A draft of Cuba‘s new constitution omits the aim of building communism, although it keeps the Communist Party as the guiding force of the one-party system, as well as recognising private property and opening the door to gay marriage.
Cuba’s national assembly in the capital, Havana, is debating this weekend a draft of the document to replace its current constitution, reflecting political, social and economic changes.
Once lawmakers have approved the draft, it will be submitted to a popular consultation. The final document, which could include changes, will then be put to a national referendum.
The current draft omits a clause in the 1976 constitution on the ultimate aim of building a “communist society”, instead simply focusing on socialism.
“This does not mean we are renouncing our ideas,” Esteban Lazo, president of the National Assembly, was quoted as saying by state-run media.
Cuba had simply moved into a different era following the fall of the Soviet Union, he added.
Carlos Alzugaray, former Cuba ambassador to the European Union and professor at the University of Havana, described the developments as “a positive step”.
“Change is important on everything that refers to the Cuban constitutional order … but now we will need a broad legislative agenda, so these laws are properly executed,” he told Al Jazeera from the Cuban capital.
“We will have to see what comes out of all this discussion.”
The draft also appears to strengthen political institutions and create a more collective leadership structure, after nearly 60 years of rule by late revolutionary leader Fidel Castro and his younger brother, Raul.
Raul Castro was replaced by Miguel Diaz-Canel in April, although he remains head of the Communist Party until 2021. He also heads the constitutional reform commission.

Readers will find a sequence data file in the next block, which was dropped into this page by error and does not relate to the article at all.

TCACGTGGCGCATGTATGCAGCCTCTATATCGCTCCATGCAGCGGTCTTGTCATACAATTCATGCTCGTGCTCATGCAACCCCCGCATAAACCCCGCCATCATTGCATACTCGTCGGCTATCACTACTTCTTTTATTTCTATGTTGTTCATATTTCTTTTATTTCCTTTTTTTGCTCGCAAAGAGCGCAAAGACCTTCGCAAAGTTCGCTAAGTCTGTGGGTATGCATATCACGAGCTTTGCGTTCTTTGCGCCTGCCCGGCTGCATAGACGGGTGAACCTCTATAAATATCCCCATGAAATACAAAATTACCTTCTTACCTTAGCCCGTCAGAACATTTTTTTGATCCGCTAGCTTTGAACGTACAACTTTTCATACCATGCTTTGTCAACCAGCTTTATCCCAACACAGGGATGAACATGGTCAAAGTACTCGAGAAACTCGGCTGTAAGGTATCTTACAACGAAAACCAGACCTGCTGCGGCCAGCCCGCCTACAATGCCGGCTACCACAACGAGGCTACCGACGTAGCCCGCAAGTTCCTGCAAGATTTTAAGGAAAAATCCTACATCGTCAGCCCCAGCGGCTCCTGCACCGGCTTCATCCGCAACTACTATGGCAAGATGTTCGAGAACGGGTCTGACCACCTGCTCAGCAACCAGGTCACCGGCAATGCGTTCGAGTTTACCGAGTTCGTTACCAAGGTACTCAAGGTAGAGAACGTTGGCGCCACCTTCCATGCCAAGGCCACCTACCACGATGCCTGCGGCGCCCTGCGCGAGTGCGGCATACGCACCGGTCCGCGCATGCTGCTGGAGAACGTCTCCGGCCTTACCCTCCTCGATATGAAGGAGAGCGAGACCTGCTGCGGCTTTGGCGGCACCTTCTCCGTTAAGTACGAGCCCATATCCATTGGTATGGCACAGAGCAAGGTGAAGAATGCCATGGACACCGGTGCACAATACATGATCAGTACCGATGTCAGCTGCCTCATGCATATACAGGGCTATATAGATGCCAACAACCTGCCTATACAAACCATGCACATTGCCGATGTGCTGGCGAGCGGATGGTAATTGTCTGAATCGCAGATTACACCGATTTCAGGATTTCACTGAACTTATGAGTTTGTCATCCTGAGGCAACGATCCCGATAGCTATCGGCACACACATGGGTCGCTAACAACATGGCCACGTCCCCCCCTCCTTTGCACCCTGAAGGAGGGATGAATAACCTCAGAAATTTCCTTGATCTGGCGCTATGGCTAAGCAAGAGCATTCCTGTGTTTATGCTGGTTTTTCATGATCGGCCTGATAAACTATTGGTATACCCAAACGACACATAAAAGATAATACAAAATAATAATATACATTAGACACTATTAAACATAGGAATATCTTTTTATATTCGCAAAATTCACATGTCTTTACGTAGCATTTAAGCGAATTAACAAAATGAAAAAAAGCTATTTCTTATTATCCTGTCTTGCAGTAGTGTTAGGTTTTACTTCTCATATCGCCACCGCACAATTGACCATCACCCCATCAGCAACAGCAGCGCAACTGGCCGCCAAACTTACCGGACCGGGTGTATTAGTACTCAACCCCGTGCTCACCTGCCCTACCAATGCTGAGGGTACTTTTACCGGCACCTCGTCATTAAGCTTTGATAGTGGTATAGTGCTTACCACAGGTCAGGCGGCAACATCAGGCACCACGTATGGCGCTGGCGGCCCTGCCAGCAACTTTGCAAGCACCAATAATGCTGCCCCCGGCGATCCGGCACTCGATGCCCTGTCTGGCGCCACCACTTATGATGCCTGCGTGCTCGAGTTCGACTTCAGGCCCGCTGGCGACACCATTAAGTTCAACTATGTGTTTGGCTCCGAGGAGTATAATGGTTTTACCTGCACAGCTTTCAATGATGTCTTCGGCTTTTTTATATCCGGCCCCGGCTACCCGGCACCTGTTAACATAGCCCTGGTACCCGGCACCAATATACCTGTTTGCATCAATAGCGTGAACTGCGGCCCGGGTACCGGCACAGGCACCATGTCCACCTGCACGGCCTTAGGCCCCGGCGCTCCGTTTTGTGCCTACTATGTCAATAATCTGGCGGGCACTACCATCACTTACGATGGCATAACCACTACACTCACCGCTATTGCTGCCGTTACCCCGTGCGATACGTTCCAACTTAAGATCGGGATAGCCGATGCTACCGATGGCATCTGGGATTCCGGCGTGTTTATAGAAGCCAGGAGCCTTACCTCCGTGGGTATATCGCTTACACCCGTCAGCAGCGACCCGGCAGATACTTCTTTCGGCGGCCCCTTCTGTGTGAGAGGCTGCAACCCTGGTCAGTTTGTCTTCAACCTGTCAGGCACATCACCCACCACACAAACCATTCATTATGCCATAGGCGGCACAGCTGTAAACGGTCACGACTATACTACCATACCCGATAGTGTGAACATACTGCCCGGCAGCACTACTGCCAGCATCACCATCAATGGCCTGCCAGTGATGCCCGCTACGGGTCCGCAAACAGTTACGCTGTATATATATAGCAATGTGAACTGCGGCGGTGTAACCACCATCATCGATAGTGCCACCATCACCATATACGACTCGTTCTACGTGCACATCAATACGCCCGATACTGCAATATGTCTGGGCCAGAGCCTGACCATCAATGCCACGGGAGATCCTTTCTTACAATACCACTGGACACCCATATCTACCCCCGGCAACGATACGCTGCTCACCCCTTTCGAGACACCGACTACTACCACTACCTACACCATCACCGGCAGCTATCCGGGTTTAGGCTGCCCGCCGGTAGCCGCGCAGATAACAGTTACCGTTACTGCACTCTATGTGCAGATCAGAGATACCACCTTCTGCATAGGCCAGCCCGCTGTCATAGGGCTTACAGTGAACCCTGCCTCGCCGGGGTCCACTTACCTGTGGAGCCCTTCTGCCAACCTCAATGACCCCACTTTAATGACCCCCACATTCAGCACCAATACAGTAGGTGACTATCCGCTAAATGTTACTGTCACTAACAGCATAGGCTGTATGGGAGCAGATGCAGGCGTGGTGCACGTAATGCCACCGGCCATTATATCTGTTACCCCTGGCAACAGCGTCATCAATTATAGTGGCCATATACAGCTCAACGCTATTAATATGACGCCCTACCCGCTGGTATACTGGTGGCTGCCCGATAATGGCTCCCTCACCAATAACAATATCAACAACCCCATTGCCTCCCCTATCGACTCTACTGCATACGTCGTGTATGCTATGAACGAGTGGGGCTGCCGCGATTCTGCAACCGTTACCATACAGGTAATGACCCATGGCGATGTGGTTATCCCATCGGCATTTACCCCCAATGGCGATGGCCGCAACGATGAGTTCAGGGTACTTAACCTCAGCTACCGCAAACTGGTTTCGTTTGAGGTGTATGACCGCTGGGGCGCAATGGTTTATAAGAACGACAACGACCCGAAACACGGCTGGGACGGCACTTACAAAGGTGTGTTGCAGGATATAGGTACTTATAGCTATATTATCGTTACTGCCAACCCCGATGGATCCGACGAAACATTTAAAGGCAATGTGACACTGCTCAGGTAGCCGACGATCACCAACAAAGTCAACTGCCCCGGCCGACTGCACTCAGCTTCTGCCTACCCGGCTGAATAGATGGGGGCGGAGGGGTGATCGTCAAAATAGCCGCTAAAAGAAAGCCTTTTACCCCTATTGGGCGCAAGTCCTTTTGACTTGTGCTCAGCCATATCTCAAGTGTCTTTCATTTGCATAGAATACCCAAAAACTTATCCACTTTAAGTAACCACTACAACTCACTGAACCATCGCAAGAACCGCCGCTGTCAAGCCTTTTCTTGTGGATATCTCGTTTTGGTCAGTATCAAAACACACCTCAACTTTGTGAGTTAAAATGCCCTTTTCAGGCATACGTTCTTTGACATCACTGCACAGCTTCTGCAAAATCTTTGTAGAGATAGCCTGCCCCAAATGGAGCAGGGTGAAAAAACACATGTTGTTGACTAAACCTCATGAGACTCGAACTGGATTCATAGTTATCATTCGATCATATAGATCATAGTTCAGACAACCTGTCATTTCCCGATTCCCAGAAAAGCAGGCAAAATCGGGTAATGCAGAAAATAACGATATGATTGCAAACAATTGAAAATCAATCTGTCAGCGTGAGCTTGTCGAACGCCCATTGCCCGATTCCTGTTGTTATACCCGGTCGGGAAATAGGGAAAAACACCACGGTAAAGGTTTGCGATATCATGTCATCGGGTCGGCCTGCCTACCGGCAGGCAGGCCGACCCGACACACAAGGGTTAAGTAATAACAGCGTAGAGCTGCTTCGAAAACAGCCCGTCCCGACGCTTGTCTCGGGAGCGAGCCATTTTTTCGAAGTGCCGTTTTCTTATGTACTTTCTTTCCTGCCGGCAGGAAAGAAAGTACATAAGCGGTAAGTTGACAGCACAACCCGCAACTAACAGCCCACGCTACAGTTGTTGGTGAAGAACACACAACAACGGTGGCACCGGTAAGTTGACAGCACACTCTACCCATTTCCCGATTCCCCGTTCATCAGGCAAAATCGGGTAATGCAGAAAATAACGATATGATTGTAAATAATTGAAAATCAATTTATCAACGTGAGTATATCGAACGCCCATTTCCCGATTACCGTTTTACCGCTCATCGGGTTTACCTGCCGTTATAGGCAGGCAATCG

Under the proposed constitution, the president will no longer be the head of the council of state and council of ministers.
Instead, it creates the position of prime minister and designates the president of the assembly also as head of the council of state, Cuba’s highest executive body.
One of the other top items at Saturday’s assembly was the recognition in the draft constitution of marriage as between two individuals rather than a man and a wife.
“We are not the first, nor would we be the vanguard in this matter … there are around 24 countries that have this concept incorporated, we could not turn our back on this issue when preparing a new constitutional project,” said Homero Acosta, the secretary of the council of state.
The draft also sets an age and term limits for presidents, stating they must be under 60 when they first take office and can carry out no more than two consecutive five-year terms.
“We are experiencing a process of continuity and change,” Alzugaray, the professor in Havana, said.
“Cuba will maintain its fundamental principles, those that were established after the revolution, but at the same time, a change is taking place.
“Also, the way this has been handled has been extremely democratic. We are watching live the debate in the National Assembly, we are listening to all the deputies as they explain their reasons, and the document will be transferred to the citizens, so they can discuss it.
“This is a process of democratic deliberation that is rare in the world,” he added.
Reflecting the gradual generational transition in Cuba’s leadership, Diaz-Canel named his cabinet at the start of the assembly meeting on Saturday, promoting two officials in their 50s to become vice presidents alongside two sitting octogenarians and a septuagenarian.
The new president kept a majority of ministers from Castro, including in the key posts of defence, interior, trade and foreign relations, in line with his April promise to provide continuity.
Marino Murillo, the head of the Communist Party’s reform commission and previously one of the council of ministers’ vice presidents, was the only top figure omitted from the new line-up.
Under Castro, Murillo spearheaded changes to the state-run economy and he remains head of the Party’s reform commission and a member of the political bureau.
The reforms have slowed however in recent years amid fears they have allowed some Cubans to enrich themselves, fostering inequality, and weakened the control of the state.
This month, Cuba issued regulations tightening control of the private sector and limiting business licenses to one per person.